- Hiring conversations should feel exactly like that—conversations—and not oral exams.
- Bonus lesson: Avoid asking candidates to solve design problems your team is currently working on. While the activity presented to me in my interview for this job wasn’t a source of frustration at the time, I soon learned that it was something that was in the upcoming work queue for the team. In retrospect, I would avoid interview problems like this because it’s entirely possible to create a conflict where you don’t hire the candidate with the best solution (for a variety of valid reasons). If you go forward using anything suggested or created by an un-hired candidate during the interview process, you’ve essentially gotten free work out of them. Better to avoid this possibility alltogether.
Please don’t overanalyze the code too much - we’re not here to ask trick questions, but to instead engage with you as you read this code and share thoughts about it.
It’s rare for anything in an interview process to put candidates at ease— but this did it for me. I probably read this sentence ten times before my interview. I remember it now, over a year later. Not only did it make me feel comfortable with the code review, it made me excited to meet the people at the other end of the email who were invested in treating candidates so kindly.
I’m currently doing my first round of hiring for Lumen’s front-end team and am grateful for my years of experience—hiring and as a candidate—that have informed this process. I’m building onto a process that has been updated since I was hired and hope my changes improve the process for candidates and, assuming we make a successful hire, are adopted by the rest of the team.
Things I’ve added to our process:
- Inspired by our VP of Product who included specific references to Lumen’s company values of commitment, openness, generosity and creativity in a recent job description, I’ve done the same for our engineering team (see the job description). Being successful at Lumen means being invested in those values and our educational mission.
- Created documentation about the process for the hiring committee and others involved in the hiring process. This provides a consolidated, shared resource for everyone and also allows me to remind folks of the importance of hiring. It’s easy for it to feel like an add-on, an extra ask on your work day, but I truly believe it’s some of the most important work we’ll do this month.
- Requirement for all involved in the hiring process to complete a handful of implicit association tests and read two articles, one about the downsides of hiring for “culture fit” and examples of unconcious bias in hiring.
- Added a request for a candidate’s pronouns before the first interview. This prevents interviewers from doing any guesswork and hopefully signals to candidates that we care about having a respectful working relationship.
- Instead of scouring online lists of “front-end interview questions,” as I did in my first hiring role, I’ve taken inspiration from how our learning team thinks about assessments. Before writing exam questions, first there’s an understanding of the learning outcomes of the chapter. So, I got clear about what I want to learn about a candidate at each stage of our interview process and created a document with those headings. Only after I knew what knowledge I was after did I look at our existing interview questions, selecting those that help us learn those things or drafting new questions/discusion points when none of the existing questions proved useful to my goals.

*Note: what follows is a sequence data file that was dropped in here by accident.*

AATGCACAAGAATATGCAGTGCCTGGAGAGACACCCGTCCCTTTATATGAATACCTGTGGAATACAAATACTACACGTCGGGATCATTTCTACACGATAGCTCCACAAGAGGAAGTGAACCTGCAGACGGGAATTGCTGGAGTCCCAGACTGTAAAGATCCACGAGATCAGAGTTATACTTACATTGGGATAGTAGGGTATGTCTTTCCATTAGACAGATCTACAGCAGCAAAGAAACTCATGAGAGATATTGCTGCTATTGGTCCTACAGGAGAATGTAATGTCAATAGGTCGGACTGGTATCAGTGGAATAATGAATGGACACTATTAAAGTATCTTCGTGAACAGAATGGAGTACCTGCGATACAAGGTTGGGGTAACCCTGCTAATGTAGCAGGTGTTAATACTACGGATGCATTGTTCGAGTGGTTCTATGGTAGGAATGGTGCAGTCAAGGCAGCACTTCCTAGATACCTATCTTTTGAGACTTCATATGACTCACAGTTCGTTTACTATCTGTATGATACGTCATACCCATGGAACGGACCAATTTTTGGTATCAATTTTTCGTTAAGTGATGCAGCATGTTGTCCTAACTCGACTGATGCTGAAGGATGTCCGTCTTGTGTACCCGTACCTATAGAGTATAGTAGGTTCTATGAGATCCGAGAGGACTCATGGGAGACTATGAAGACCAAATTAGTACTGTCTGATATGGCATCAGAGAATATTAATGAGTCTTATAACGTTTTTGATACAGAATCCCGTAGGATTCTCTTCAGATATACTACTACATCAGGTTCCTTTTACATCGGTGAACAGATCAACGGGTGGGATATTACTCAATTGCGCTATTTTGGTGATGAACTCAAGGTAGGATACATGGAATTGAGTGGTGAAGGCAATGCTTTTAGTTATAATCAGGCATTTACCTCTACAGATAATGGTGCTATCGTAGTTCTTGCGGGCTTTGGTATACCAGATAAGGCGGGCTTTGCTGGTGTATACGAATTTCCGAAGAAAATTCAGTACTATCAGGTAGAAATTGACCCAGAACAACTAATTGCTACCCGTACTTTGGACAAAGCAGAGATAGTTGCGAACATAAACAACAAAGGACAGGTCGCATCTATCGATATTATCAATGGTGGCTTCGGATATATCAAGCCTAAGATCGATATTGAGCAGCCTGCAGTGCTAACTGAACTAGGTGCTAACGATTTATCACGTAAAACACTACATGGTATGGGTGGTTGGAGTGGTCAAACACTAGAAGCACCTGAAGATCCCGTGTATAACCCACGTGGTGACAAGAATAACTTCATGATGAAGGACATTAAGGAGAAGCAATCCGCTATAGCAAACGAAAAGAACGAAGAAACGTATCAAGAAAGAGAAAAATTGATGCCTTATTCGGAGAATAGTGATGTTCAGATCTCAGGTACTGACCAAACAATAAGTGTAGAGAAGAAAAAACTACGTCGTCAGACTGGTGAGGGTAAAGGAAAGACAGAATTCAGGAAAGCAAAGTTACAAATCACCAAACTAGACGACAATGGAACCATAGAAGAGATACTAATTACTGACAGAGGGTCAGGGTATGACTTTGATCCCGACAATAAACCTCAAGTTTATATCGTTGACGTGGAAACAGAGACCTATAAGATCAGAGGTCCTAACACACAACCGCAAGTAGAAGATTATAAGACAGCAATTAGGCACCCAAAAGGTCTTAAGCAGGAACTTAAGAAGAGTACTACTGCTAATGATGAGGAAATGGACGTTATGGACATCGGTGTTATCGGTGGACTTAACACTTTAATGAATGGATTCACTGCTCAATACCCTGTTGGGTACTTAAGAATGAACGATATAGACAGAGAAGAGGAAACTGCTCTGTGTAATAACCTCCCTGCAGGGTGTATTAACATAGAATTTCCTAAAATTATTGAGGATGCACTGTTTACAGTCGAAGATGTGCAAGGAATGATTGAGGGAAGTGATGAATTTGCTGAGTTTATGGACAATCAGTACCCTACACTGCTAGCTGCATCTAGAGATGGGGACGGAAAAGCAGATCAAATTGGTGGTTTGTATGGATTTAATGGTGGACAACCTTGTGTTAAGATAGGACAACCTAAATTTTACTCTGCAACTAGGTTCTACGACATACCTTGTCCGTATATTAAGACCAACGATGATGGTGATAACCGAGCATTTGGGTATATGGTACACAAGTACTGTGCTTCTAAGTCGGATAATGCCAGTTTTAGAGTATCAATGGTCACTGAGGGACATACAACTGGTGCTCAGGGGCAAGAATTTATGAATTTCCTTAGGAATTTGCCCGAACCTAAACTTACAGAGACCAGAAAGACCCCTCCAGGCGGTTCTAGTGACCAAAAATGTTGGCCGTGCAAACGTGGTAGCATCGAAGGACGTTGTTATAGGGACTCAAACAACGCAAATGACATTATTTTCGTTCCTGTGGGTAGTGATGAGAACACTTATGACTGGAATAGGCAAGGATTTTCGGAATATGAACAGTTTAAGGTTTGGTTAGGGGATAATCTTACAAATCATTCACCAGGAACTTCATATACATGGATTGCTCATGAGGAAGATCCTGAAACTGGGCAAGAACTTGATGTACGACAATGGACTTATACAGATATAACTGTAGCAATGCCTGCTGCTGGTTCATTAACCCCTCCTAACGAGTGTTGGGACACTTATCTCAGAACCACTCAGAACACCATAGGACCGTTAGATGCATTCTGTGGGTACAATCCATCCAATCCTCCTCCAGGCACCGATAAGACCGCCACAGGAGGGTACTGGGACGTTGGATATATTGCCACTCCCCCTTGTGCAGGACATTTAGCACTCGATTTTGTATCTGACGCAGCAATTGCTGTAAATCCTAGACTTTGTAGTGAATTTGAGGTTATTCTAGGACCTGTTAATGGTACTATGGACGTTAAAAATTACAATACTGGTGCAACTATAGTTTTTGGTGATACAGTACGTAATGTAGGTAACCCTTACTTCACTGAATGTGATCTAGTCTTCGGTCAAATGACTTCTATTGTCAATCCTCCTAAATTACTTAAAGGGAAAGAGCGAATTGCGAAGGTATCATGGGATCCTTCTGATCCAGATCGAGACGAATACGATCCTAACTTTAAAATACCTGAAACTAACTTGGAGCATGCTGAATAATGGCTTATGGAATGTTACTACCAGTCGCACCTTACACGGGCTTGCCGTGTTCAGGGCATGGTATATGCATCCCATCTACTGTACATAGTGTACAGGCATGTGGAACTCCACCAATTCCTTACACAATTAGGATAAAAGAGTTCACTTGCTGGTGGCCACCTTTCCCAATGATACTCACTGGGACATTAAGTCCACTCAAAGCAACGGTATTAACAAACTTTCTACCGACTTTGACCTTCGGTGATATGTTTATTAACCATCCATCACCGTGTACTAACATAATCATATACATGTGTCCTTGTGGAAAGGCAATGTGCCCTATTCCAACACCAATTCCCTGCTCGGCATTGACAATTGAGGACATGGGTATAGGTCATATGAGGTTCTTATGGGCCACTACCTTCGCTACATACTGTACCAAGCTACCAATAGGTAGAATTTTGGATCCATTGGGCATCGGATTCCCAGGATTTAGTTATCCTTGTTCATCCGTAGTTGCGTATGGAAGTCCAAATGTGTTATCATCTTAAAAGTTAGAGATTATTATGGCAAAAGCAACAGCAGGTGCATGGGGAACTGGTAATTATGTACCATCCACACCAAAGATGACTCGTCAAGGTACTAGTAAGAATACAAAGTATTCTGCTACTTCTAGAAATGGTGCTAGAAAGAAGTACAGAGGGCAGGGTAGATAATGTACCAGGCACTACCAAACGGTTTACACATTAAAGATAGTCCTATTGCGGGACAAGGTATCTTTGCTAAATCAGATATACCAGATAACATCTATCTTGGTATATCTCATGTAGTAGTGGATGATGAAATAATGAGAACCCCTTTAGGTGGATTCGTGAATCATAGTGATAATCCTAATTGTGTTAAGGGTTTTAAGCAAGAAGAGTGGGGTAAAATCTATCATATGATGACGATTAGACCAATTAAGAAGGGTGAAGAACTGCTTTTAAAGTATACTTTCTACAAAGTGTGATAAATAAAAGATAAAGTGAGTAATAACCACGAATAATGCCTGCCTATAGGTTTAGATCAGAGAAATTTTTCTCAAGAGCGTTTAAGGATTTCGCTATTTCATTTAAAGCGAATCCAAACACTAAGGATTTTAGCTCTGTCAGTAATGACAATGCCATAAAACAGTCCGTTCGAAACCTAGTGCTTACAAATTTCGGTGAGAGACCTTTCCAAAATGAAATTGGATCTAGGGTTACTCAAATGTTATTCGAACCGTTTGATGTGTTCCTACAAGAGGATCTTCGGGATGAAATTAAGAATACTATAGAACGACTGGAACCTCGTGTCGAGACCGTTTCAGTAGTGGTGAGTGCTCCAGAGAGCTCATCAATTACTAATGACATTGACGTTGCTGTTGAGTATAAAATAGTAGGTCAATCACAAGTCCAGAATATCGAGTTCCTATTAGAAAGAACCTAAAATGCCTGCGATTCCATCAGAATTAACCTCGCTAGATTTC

- We’ve adapted the original code conversation to instead be a take-home code review exercise and, for this search, I updated that to have a front-end component. Additionally, I added some more specific prompts and questions as part of the code review to better understand a candidate’s previous experience with code review.
- Provide a rubric/scale for evaluation from the hiring committee, in addition to our more standard conversational evaluation. My goal here is to prevent the hiring committee from being too swayed by who speaks first or a good candidate from being skipped over because of bias.
This process is ongoing—as in, we’re currently conducting interviews—so it’s too early to sum things up in a tidy bow. However, two things stand out to me at this point:
- Like so many other things, the hiring process is iterative. I’m learning things all the time, which allows me to refine and improve whatever my current best guess about how to do this. You also get to a better result faster if you get insight from more folks. Listen to your team if they say they would be put off by a question or request or express that they wouldn’t be succeed at your activity; none of these are good signs.
- Know your WHY. Why are we asking this question? What do we want to learn? Also: Why are we asking for pronouns? Why do we need to do this bias exercise? I haven’t been asked these questions in our current process, but I’m prepared for them—most specifically because I didn’t ask for permission for these changes to our process, I just implemented them.
And that really touches on part of why I think hiring is so important. It’s not just adding new team members, it’s also a moment for the current team to reflect on about what they value, what the team culture is—to celebrate that and to make adjustments. Especially on the smaller teams I love to lead and work on, hiring has a huge impact on all of us, which is why I spend so much time thinking about it…and, now, writing about it.